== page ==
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Using Tools that Fit


Using Tools that Fit

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Andy Warren
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Comments posted to this topic are about the item Using Tools that Fit

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Dave Poole
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In one position I was given a MacBook PRO. Prior to that I had no experience with Macs other than wincing at the price tag and moving on. To be brutally honest I thought of them as posers machines, I was a snob.
The MacBook just worked.....beautifully. It was a joy to use. I got so much done but I can't pin down exactly why.
That said Outlook on a Mac is a leap back in time. Features that Windows Outlook users have taken for granted for nearly 10 years are the Mac Outlook list of most requested features but with no sign of them being implemented.

Wireless repetitive strain mice are a must have.

Hardware assigned by rank is moronic. Giving developers a 13" Windows lap top but an architect a MacBook Pro is an inverted pyramid of piffle.

The thing that makes the most difference to me is not the physical hardware (13" laptop aside). The things that make the difference are

  • Software set up

  • Appropriate access privileges

  • Ease of setting up and configuring local VMs

  • Bureaucracy (preferably the lack of)

  • Access to learning resources

  • Team work

  • Support from colleagues for the areas that are my weak point

  • Sensible governance. That is people who work towards solutions for the pain points introduced by governance rather than the other crowd who seem to think their job is to sit on their backsides and say NO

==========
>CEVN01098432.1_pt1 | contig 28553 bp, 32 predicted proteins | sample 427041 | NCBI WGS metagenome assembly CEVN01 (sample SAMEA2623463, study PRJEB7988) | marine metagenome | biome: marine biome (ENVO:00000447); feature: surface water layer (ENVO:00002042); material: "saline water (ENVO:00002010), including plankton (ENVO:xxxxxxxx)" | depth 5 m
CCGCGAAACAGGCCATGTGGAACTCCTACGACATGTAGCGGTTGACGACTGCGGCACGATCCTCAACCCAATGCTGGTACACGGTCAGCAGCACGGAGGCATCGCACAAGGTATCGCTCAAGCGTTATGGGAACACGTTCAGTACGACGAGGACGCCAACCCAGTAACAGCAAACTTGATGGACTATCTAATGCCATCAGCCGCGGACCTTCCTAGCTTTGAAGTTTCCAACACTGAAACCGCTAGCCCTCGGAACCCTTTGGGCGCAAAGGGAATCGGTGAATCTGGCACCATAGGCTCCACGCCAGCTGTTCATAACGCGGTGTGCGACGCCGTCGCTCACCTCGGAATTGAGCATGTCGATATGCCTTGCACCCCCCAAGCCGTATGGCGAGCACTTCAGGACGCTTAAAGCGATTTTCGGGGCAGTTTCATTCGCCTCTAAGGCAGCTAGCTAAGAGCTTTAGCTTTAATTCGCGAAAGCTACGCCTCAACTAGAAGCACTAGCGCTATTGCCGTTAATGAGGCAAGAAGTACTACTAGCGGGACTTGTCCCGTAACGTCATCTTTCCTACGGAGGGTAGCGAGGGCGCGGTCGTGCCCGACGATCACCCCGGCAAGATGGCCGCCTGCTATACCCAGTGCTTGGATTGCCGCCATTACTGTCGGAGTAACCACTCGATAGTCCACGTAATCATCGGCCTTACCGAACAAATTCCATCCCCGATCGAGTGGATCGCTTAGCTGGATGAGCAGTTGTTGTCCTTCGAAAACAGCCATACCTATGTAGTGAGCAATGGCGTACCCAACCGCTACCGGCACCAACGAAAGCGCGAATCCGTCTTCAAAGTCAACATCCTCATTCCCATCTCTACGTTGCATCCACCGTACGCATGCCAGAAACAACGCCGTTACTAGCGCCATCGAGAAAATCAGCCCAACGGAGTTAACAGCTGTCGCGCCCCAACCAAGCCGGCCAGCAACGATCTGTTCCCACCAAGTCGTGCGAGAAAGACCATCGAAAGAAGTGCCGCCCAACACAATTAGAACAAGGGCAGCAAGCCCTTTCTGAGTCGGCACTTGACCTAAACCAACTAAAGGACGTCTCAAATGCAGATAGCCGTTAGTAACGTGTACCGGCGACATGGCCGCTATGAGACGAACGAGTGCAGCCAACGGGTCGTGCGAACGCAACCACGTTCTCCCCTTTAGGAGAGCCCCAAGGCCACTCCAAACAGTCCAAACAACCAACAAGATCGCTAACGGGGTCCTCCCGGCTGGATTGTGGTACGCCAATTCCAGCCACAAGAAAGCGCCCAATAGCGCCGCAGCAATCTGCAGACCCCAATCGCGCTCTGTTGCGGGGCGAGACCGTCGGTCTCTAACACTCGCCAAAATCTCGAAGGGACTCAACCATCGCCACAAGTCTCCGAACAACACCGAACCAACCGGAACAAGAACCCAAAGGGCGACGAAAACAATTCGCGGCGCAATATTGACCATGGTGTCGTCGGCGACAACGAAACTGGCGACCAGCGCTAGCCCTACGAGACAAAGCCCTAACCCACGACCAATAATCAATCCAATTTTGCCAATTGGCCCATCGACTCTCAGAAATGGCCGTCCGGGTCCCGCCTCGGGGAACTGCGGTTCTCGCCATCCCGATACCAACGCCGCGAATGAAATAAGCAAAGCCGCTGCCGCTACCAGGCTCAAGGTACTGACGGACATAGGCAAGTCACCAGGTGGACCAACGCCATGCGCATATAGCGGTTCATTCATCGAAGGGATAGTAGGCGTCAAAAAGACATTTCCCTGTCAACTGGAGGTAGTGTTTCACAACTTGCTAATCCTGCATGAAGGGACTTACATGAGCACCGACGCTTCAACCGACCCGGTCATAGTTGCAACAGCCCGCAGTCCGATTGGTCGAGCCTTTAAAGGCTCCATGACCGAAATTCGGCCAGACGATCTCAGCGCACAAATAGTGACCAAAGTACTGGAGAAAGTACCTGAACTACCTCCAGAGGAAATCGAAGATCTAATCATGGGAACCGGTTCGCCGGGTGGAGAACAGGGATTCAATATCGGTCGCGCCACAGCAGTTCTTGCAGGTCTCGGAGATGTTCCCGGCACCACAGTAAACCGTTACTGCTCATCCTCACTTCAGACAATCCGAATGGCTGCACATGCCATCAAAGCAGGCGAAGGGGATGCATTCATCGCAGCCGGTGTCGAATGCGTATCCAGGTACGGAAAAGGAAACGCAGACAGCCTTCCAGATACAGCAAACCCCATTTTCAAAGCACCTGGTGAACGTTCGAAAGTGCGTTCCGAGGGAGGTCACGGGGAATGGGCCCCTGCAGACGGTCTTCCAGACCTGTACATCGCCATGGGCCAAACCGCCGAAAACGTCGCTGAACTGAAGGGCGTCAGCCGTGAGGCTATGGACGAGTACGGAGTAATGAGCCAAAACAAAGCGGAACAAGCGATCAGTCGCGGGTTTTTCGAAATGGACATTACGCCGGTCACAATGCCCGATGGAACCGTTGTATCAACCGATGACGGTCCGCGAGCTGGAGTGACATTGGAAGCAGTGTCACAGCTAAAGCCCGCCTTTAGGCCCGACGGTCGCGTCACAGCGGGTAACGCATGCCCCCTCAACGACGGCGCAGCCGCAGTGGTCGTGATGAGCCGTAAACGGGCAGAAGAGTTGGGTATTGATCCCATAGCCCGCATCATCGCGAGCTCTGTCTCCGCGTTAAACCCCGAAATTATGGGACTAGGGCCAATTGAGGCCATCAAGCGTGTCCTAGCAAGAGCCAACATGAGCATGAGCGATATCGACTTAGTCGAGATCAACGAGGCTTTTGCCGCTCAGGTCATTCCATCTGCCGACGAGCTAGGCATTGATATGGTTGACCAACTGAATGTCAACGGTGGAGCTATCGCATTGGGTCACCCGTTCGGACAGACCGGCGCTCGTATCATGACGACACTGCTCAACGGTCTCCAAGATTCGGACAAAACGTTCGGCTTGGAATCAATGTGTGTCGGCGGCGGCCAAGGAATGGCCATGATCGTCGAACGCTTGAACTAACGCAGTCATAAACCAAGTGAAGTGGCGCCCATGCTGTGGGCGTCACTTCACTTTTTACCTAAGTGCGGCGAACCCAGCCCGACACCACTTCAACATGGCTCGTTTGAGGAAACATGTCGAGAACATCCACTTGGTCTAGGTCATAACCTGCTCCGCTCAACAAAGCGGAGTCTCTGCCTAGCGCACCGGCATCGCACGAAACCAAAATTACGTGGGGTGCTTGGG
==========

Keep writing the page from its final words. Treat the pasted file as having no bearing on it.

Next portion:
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Sean Redmond
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Of all of the keyboards that I have used, the ones that I found most agreeable to type on were the Apple Extended Keyboard II on the Macintoshes in university back in the 1990s.
They had a lovely spring to them. They use, acc. to Wikipedia [1], mechanical switches from ALPS.
I was thinking about getting one, along with an ADB-USB converter, but they are almost 30 years' old now and with many decades dirt under the keys, they will need cleaning.


[1] Apple Extended Keyboard: https://en.wikipedia.org/wiki/Apple_Extended_Keyboard
Andy Robertson
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We moved office we all got new wireless keyboards and mice in our flexible new office!
The keyboard is a microsoft wireless keyboard 800 which has no differentiation between the main keypad the cursors/insert/delete section and the number pad. The function keys are too small to hit. All in all a pretty inept product.
I immediately put back in my thick heavy, wired chunky dell keyboard with full size keys etc. I love my solid old Dell keyboard!
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I would like to point out something that the younger people do not think about, well not yet anyway. When the wide screen was introduced, the physical character size on the screen reduced, because the height of the screen reduced. When you change the resolution, some characters somewhere on your screen goes out of focus (ghosting?), so changing from the default resolution did not work. It forced me to go to 27 inch screens to get to a size that does not cause migraines. So, when you think of changing your screen(s), take your (future) eyes into consideration.

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Gerry Doyle
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Andy Warren - Wednesday, September 6, 2017 9:12 PM
Comments posted to this topic are about the item Using Tools that Fit